I’ve recently learned something about the theories and works of a little-known philosopher and educationalist named John Comenius (1592-1670). He was a Czech cleric perhaps best remembered for his progressive theories on universal education. Some exposure to his ideas made me realize just how out of focus the educational system is here in the United States.
In Comenius’s time, illiteracy was the rule in perhaps a majority of Europeans. He spent decades traveling around Europe to promote educational reform, and to attempt to bring the art of instruction in line with modern realities.
He possessed the true scholar’s feeling for the universal Fraternity of the Mind which knows no borders:
We are all citizens of one world, and we are all of one blood. To hate a man because he was born in another country, because he speaks a different language, or because he takes a different view of one subject or another, is a great mistake…Let us have but one end in view, the welfare of humanity; and let us put aside all selfishness in considerations of language, nationality, or religion.
These were noble sentiments, and Comenius followed them up in 1632 by one of the great works of educational reform, Didactica magna. His major ideas were these:
1. Education should be both accessible to all, and universal, without regard to class, gender, or nationality.
2. The state must take an active role in the transmission of knowledge and the support of higher learning. This role must go beyond the merely rhetorical. It must finance the training and education of its most capable citizens.
3. Education should emphasize learning by the senses. That is, touching, speaking, and seeing should be emphasized over abstractions.
4. Physical education was just as important as mental education. A sound mind cannot exist without a sound body. No good thoughts can come from the head of an inert weakling.
5. Science and philosophy are critical fields of education and should be stressed. Science has the habit of disciplining the mind, and replacing wild theories with opinions grounded in experience and observation.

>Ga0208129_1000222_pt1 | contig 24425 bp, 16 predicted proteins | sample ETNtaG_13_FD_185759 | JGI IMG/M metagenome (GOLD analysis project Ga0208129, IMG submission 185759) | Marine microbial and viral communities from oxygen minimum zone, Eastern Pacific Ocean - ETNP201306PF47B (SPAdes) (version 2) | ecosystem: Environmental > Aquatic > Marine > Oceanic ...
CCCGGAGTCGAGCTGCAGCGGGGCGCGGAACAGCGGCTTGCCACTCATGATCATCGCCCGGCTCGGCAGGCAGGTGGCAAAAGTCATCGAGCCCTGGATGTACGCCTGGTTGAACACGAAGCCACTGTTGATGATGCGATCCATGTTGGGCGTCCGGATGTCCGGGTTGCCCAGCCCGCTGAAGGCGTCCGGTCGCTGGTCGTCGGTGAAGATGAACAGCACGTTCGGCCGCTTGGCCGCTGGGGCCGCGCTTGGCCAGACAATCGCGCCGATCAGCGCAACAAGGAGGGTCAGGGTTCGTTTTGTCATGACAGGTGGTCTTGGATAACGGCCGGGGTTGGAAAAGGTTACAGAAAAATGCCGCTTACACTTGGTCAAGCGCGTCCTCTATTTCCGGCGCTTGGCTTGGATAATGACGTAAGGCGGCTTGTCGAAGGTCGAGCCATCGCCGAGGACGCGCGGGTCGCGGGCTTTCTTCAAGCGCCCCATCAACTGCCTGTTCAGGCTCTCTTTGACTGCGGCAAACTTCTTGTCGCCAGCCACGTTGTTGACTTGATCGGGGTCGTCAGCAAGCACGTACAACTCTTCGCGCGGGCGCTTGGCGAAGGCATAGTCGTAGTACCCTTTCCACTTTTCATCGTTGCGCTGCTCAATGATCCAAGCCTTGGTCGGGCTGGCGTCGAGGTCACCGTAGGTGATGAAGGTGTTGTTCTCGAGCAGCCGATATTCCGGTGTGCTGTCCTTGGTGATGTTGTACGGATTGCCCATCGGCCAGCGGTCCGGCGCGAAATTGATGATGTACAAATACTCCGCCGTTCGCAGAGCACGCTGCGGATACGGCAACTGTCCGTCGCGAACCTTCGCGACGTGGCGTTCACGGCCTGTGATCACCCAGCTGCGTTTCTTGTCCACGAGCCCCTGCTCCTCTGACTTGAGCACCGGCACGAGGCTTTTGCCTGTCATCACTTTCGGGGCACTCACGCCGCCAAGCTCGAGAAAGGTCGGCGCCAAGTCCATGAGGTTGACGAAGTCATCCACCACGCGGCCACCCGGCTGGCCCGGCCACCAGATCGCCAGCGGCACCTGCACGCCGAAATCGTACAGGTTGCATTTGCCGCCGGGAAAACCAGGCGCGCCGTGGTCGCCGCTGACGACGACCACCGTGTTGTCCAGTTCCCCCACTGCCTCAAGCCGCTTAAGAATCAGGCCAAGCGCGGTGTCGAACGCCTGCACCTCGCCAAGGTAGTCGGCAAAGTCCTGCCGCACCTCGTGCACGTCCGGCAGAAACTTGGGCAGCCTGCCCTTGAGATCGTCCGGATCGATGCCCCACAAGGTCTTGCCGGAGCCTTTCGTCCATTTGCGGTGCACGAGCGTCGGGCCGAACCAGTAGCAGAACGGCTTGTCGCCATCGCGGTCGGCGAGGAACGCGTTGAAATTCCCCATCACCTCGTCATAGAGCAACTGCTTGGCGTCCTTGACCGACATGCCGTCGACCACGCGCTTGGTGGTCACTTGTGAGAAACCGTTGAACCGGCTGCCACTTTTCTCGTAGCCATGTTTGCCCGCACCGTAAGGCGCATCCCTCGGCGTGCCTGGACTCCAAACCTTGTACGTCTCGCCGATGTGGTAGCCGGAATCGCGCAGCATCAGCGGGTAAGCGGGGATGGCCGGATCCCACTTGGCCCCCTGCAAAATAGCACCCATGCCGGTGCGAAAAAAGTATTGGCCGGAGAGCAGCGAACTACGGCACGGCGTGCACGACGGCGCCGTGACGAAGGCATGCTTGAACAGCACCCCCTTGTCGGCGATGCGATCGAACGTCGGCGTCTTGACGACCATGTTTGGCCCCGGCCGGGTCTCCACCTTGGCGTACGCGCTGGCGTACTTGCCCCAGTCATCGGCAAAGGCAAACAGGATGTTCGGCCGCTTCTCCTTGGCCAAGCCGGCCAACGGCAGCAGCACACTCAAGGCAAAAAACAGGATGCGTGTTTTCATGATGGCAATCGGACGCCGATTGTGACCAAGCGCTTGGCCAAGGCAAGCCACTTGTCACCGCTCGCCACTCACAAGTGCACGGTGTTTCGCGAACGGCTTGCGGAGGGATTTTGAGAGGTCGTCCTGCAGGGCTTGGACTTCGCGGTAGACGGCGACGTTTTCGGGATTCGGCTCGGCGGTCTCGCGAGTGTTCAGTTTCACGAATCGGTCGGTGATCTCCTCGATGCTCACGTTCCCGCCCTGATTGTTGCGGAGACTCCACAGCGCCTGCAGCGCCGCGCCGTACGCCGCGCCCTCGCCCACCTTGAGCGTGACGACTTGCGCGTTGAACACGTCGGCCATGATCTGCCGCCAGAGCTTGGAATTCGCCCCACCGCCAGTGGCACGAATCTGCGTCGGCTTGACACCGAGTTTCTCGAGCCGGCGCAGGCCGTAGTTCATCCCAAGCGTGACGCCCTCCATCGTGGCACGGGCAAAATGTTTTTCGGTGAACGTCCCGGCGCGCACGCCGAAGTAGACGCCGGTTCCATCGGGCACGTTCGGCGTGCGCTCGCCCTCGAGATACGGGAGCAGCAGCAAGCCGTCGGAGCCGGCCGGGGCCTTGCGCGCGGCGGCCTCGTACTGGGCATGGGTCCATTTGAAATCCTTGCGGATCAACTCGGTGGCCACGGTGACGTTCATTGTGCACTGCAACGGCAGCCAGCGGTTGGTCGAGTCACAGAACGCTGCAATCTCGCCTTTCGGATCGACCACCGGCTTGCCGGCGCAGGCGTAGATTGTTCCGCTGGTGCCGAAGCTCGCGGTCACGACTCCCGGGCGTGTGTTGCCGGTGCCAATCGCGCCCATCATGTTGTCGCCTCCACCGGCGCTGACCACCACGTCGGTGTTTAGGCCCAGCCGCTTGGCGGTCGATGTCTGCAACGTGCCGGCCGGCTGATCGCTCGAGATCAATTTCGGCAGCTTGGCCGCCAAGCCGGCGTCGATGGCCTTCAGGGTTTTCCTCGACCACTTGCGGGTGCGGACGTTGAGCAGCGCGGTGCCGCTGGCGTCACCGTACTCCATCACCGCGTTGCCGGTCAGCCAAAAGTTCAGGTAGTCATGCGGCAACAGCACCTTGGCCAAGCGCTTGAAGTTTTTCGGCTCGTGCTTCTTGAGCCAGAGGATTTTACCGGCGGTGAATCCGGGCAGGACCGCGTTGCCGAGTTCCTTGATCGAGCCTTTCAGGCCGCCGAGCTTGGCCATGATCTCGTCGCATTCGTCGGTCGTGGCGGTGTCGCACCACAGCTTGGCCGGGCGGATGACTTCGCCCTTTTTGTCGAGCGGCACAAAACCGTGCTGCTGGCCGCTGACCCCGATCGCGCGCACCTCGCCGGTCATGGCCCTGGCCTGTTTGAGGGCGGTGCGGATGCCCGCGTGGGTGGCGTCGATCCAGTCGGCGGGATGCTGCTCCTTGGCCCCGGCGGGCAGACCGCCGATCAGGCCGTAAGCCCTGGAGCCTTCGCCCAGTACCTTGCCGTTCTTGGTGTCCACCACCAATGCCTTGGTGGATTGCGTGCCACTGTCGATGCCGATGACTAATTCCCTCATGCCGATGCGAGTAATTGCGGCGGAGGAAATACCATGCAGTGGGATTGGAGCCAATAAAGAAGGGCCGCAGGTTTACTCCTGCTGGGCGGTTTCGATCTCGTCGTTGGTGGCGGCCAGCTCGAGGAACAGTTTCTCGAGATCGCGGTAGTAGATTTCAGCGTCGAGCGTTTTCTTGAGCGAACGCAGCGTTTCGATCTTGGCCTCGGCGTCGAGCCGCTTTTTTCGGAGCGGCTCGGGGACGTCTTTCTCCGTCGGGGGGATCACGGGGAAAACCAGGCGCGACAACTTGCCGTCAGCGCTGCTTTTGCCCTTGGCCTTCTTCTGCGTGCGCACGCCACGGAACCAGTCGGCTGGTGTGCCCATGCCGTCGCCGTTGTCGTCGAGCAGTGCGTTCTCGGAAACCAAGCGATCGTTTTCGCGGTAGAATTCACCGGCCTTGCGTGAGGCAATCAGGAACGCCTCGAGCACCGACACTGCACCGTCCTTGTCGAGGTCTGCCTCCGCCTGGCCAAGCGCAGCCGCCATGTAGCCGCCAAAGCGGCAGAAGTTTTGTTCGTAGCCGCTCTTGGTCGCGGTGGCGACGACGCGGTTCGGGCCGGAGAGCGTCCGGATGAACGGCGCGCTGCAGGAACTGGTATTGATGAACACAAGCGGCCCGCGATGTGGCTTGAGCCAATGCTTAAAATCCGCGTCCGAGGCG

6. Education should have as its object the improvement of character as much as the imparting of knowledge. Education does not consist of stuffing the mind with facts; it is the slow but sure galvanizing of the body and mind into a finely tuned instrument.
7. Foreign language instruction was an important part of educational development.
It is interesting that a man so grounded in reason and science should himself have a mystical bent. He did accept some of the superstitions of his time, but this does not diminish his stature. Comenius had tremendous influence in Europe and even to some extent in America.
Sadly, our modern general educational system pays little more than lip service to many of these ideals. In the United States at least, state-funded education is rare; the student is on his own, and usually has to rely on loans. Too much emphasis is placed on data and information, and not enough on the molding of good character.
The discipline problems observed today can be traced to the serious flaws in the educational system, where discipline and control have been replaced by “feel good” do-nothingism. In Comenius’s view, the ultimate goal of education was to create responsible, productive citizens.
It is an ethic that we seem to have forgotten.
Read more on this and related subjects in Thirty-Seven.
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